Yesterday was not a good day for your favorite butch blogger. I pretty much sat around in my pajamas clicking the refresh button on my Twitter feed. It was not pretty or handsome.
But then W came home and I vented. I started Maggie Smith’s The Argonauts before I went to bed. And I was like hell yeah, because words and ideas and poetry and unapologetic truth telling. The world needs more of that right now, if you ask me.
And then I started thinking about #PressOn, which is a campaign to support facts by paying for journalism. It’s critical right now. So, pubs like The New York Times, The Washington Post, The Atlantic, The Guardian … and Teen Vogue, they need our support.
That’s right, Teen Vogue. They’re kicking ass these days in the world of journalism. With a bold lip, but kicking ass no less with in-your-face articles like “Donald Trump Is Gaslighting America.”
Teen Vogue, Vogue, Vogue
So here’s my offer. Are you the parent of a young feminist? Do you know a young feminist in the making? Teen Vogue says the magazine is appropriate for those 14 years of age and older. Keep in mind it is a fashion magazine but does a good job with politics, LGBT issues and self-identity. Drop me an e-mail at firstname.lastname@example.org and I’ll pay for a gift subscription to Teen Vogue for your fierce, fresh youngster.
Because words matter. And the truth matters.
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What are you reading these days?
Posted in Books, Life, Uncategorized
Tagged #PressOn, books, facts, gay, giveway, journalism, lesbian, resist, story, Teen Vogue, truth, Twitter, words, writers
When W came home from work yesterday, I was assembling my new electric lawnmower on the front porch.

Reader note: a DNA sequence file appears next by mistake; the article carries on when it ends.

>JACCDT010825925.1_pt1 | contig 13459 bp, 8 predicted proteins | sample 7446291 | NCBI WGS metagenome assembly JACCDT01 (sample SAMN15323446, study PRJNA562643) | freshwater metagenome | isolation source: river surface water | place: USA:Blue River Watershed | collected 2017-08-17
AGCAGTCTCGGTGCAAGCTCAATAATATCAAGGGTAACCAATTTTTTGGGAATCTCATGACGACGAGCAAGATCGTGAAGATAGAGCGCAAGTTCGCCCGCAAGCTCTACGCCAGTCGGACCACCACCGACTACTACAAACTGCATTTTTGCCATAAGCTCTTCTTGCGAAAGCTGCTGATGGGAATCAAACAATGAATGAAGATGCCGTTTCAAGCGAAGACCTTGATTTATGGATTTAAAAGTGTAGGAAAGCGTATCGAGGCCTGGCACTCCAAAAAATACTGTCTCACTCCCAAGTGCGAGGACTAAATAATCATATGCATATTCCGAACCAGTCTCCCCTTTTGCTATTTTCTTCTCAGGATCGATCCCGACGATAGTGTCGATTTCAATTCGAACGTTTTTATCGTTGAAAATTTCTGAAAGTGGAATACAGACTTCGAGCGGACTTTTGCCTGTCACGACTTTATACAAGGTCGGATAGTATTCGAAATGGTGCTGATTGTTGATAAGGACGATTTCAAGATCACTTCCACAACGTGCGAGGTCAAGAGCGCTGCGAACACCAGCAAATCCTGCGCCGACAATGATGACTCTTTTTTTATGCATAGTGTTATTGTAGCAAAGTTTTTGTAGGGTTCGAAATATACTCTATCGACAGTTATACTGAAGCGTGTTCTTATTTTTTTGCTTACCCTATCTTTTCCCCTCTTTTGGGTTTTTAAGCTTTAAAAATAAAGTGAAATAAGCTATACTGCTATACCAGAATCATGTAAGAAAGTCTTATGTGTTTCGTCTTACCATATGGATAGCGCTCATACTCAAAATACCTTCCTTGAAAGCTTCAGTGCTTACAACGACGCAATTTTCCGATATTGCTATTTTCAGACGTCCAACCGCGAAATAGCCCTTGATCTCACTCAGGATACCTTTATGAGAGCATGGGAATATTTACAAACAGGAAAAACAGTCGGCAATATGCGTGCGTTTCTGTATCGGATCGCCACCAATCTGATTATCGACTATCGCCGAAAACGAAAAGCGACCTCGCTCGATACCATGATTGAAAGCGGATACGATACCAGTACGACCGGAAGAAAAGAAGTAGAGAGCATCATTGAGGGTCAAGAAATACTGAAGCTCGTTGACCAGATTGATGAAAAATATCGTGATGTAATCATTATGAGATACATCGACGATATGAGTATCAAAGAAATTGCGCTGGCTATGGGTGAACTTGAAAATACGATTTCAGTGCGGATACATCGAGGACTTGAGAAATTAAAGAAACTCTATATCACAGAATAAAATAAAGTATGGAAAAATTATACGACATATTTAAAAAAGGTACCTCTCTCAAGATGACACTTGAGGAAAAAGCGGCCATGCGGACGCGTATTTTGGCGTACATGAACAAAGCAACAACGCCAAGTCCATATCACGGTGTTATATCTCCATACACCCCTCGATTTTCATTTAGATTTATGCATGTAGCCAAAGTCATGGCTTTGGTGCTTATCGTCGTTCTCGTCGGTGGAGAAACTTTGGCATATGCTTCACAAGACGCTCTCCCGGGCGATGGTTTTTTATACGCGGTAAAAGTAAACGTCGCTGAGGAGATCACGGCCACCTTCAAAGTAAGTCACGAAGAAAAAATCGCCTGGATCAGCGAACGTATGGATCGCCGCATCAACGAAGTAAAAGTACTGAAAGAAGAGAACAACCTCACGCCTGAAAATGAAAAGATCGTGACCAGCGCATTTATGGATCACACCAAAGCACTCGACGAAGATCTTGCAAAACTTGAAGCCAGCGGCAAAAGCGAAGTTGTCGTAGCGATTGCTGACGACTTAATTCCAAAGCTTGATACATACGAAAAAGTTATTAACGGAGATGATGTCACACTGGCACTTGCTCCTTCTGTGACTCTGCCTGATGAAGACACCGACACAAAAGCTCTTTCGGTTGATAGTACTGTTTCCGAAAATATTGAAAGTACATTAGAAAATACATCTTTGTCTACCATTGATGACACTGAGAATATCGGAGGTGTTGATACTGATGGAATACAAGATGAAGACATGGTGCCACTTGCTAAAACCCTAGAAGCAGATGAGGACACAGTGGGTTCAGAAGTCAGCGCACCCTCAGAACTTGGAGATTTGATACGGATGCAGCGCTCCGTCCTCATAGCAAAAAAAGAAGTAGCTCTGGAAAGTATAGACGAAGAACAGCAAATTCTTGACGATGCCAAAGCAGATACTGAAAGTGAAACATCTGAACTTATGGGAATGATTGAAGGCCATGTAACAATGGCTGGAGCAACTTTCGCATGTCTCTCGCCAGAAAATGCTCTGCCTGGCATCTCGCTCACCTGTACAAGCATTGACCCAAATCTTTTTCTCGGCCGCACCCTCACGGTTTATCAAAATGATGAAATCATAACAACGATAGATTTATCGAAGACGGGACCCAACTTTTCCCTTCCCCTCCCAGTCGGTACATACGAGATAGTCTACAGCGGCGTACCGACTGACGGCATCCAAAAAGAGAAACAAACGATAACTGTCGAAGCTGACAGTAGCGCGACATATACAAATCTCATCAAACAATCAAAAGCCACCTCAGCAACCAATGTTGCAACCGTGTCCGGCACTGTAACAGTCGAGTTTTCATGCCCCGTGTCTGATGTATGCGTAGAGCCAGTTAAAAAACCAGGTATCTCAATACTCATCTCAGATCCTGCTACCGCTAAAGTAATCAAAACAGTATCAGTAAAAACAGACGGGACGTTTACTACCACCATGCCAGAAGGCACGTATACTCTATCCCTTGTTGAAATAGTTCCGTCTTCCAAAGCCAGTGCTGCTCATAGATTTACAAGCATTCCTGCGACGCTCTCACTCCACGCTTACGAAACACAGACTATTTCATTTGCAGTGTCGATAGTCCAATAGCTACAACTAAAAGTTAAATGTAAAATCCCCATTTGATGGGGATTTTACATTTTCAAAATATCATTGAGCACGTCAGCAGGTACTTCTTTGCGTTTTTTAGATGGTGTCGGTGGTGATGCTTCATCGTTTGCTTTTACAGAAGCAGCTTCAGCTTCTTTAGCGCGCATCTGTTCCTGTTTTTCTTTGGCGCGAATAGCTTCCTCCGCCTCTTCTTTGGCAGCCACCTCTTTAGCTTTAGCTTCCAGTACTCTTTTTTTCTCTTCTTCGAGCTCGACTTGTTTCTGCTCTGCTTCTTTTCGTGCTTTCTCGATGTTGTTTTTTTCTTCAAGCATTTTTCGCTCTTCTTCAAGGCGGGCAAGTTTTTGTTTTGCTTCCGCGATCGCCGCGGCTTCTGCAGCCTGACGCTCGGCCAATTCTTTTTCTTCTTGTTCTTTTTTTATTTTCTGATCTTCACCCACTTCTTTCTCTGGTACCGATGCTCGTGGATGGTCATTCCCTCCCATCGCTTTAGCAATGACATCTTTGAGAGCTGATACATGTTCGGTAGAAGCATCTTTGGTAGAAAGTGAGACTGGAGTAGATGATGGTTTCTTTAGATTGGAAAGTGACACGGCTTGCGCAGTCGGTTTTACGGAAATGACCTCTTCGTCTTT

“It’s so cute!” she said.
“Really?” I said.
She knows how I feel about the word “cute.”
“Oh. Right. Handsome.”
“No,” I said.
Neckties and squared off sideburns are handsome. Me? I’m a handsome devil. But a handsome lawnmower?
“I have no clue,” she said.
Once again, my wife was flummoxed by my rules.
I looked at the sleek neon green, lawn-cutting machine.
“Your new lawnmower is sporty,” she said.
We went inside for dinner exhausted by our exchange.
Posted in Being Butch, Gender, Relationships, Uncategorized
Tagged butch, gay, gender, humor, lawnmower, lesbian, love, marriage, wife, words
“You’re not drawing me,” W says. She says it in an innocent way with her eyes wide and bright and a bit of a grin starting on one side of her face. She says it as if she’s daring me to sketch her there in the June sunlight.
I’m sitting on a folding chair with my little red Moleskine notebook and my silver astronaut pen. I’m pretending to sketch her as she sits on a folding chair across from me.
“Of course I’m not drawing you,” I say. “I’m a writer, not a drawer.”
“Draw me with words,” she says.
“Okay,” I say.
We are at a yoga/wellness festival with our prayer flag for Orlando.
“You’ll love it,” I had told her. “You’ll feel at home with all the other hippies.”